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Koji Hayama :: Biography

Overview Biography Discography Game Projects Interviews

Note: This biography was written exclusively for Square Enix Music Online by Chris. Thanks for the assistance of Dave and Z-Freak in researching this composer. The act of using it without advance written permission is regarded as a copyright infringement. It was last updated on April 2, 2008.

Koji Hayama, born on August 4, 1965 in Yokohama, is a game musician famous for his original albums, live concerts, and work on the Cho Aniki series. He became interested in music in junior high school after enjoying the music of the folk group ALICE and this inspired him to learn to play the folk guitar to a good standard. At the age of 14, he played one of the band's singles on drums and guitar at his school's annual cultural festival and embraced the stage light while playing in front of a large audience. These experiences inspired him to try to entertain with his music and helped build the spirit that made him so enticing on stage. During the subsequent three years, he joined three bands while a student at Yokosuka Gakuin High School, one of which — Goruji Tai Kids — became well-known in the city. After failing an entrance exam to university, he spent much of the year teaching himself how to compose before entering a specialist medical school. He funded his studies through doing part-time work with the Masaya Corporation after a friend in the game industry was impressed by his original compositions. This resulted in him scoring the PC-8801 RPGs Elthlead, Gaia no Monshou, and Gaiflame, regarded as precursors to the Langrisser series, as well as one other game Hayama forgets. Despite his lack of prior experience or absence of theoretical knowledge, his upbeat tunes on behalf of these games were received and, for each of them, he received around $100.

In 1987, Hayama graduated from university and decided to, as opposed to becoming a doctor, enter the game industry full-time. He found his previous experiences rewarding both financially and in terms of enjoyment, but was hesistant about how successful he would be with little corporate or musical background. He was initially recruited by Brian Gray to score three quarters of the 1988 PC-8801 game Last Armageddon, resulting in his first soundtrack release that, in retrospect, the composer feels is embarrassingly amateurish. Subsequently, he and his friends attempted to establish their own development company, but handed over the production of their game to Masaya after they failed. He subsequently created the company Winds with seven friends and was responsible for half the compositions when they successfully collaborated with Masaya to produce the TurboGrafx-16's Shubibinman and its sequel, as well as Ranma 1/2. After being sacked and destructively criticised by his co-composer, Hayama's resolve strengthened and he worked on compiling and arranging tracks for the album release Kaizou Choujin Shubibinman 1 & 2. He concluded his erratic period as an employee with the game music development company Cube for six months in 1991. Here, he contributed the scores to the TurboGrafx-16's Kaizou Choujin Shubibinman 3, the Mega Drive's Taiheiki, and the arranged album Blue Almanac, where he arranged Noriyuki Iwadare's "Planet Auri". He quit desiring the freedom of a freelancer, always preferring to work alone.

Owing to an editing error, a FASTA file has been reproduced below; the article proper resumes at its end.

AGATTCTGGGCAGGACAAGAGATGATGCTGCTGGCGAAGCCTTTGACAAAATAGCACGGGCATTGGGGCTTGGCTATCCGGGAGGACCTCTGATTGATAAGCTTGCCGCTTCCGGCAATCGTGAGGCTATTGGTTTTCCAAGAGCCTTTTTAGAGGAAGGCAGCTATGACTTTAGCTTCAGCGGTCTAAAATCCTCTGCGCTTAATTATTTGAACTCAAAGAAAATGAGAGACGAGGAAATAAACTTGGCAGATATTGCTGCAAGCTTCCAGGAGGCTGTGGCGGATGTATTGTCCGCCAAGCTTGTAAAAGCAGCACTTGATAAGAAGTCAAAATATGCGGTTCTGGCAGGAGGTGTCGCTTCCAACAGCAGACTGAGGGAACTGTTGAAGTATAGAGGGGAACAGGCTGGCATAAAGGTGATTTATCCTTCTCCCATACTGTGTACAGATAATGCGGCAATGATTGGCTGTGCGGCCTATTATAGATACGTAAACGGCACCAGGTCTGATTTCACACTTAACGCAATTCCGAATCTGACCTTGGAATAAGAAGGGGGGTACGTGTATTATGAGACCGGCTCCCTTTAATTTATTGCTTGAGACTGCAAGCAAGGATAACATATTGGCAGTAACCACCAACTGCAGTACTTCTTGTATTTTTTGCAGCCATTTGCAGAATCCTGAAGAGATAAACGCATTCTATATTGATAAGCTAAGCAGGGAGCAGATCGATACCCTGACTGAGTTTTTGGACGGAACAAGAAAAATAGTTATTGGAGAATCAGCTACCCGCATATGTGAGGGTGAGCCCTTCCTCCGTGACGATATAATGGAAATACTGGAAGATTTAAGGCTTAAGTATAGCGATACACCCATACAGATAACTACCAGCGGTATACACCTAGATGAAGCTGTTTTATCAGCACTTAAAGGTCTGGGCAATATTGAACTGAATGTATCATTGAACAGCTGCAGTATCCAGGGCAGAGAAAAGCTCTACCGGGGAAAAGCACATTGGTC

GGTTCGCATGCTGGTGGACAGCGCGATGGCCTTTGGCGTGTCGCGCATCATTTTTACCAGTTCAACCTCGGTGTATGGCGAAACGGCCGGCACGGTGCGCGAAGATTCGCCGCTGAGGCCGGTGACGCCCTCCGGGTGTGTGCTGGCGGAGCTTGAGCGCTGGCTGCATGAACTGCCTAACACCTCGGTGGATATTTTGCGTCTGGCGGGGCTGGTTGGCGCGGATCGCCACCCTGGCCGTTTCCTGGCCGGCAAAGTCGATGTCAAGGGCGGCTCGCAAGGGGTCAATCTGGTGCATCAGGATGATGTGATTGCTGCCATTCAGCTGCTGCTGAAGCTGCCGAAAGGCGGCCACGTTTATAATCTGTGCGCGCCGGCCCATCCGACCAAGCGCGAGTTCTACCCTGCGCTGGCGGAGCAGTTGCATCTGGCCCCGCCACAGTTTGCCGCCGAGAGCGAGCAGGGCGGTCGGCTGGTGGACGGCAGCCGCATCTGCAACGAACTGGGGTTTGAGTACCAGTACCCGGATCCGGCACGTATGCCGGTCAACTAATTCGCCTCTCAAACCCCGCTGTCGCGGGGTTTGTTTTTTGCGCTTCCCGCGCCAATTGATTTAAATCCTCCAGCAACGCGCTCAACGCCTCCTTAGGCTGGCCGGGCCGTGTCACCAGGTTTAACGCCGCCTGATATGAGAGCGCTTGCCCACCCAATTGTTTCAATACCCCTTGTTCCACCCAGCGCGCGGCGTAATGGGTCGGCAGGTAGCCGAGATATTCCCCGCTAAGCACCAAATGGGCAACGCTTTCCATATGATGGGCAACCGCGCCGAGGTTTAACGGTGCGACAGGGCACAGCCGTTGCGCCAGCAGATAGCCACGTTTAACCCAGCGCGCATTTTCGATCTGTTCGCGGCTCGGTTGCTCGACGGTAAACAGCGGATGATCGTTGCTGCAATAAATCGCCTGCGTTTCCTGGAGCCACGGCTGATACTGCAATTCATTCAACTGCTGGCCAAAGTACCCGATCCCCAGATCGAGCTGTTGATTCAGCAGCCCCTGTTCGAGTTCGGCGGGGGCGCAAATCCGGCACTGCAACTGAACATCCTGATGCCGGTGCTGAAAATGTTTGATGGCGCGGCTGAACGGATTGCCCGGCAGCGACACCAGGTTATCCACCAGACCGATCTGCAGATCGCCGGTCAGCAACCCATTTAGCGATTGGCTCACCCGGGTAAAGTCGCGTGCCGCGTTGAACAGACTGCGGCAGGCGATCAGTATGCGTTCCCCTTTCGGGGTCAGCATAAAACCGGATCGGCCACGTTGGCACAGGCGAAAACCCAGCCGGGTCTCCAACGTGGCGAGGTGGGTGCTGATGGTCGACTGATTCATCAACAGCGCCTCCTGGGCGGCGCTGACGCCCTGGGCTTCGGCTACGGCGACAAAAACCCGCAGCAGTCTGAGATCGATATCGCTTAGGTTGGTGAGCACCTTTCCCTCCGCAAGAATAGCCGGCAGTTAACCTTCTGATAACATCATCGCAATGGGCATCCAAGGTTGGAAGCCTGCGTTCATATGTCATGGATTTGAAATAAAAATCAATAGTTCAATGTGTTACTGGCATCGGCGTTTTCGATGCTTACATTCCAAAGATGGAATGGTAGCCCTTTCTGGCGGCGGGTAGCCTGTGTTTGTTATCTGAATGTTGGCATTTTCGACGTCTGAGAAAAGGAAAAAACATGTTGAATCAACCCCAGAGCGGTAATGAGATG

Hayama made his debut as a freelancer with the late 1992 games Moto Roader MC, Macross: Eien no Love Song, and Cho Aniki. Of these, Hayama's humorous and extravagant music for Masaya's Cho Aniki became a talking point after the quirky action game became a moderate hit across Japan. At record label NEC Avenue's request, Hayama arranged the game into his first original album, Cho Aniki -Aniki no Subete-, in February 1993. With a light rock overall tone, the highly entertaining and endearing album featured frequent musical parodies, copious amounts of hilarious vocal use, and a diverse palette of supporting instruments. The album's 1500 copies sold out on its release day and, after more copies were printed, outsold even the game itself with over 50,000 total copies having been bought. In response to his newly acquired fanbase, Hayama held his first live show Aniki at the InkStick Suzue Factory on April 27, 1993, attended by over 800 fans. Young, fresh, and excited, Hayama was able to reflect his entertainer's spirit and develop an extravagant persona with an unconventional show intended to continually stimulate the listener more than most traditional concerts. The success of Cho Aniki continued as popular demand brought the vocal single Jingi naki Aniki, another best-seller that was No. 16 of the Oricon Pops Chart and made an appearance on a TV countdown show. At the height of his popularity, he was even invited to participate in the Game Music Festival of 1993 alongside many game music legends. Cho Aniki changed Hayama's life forever and made him a legendary figure in the realm of 'screwball entertainment'.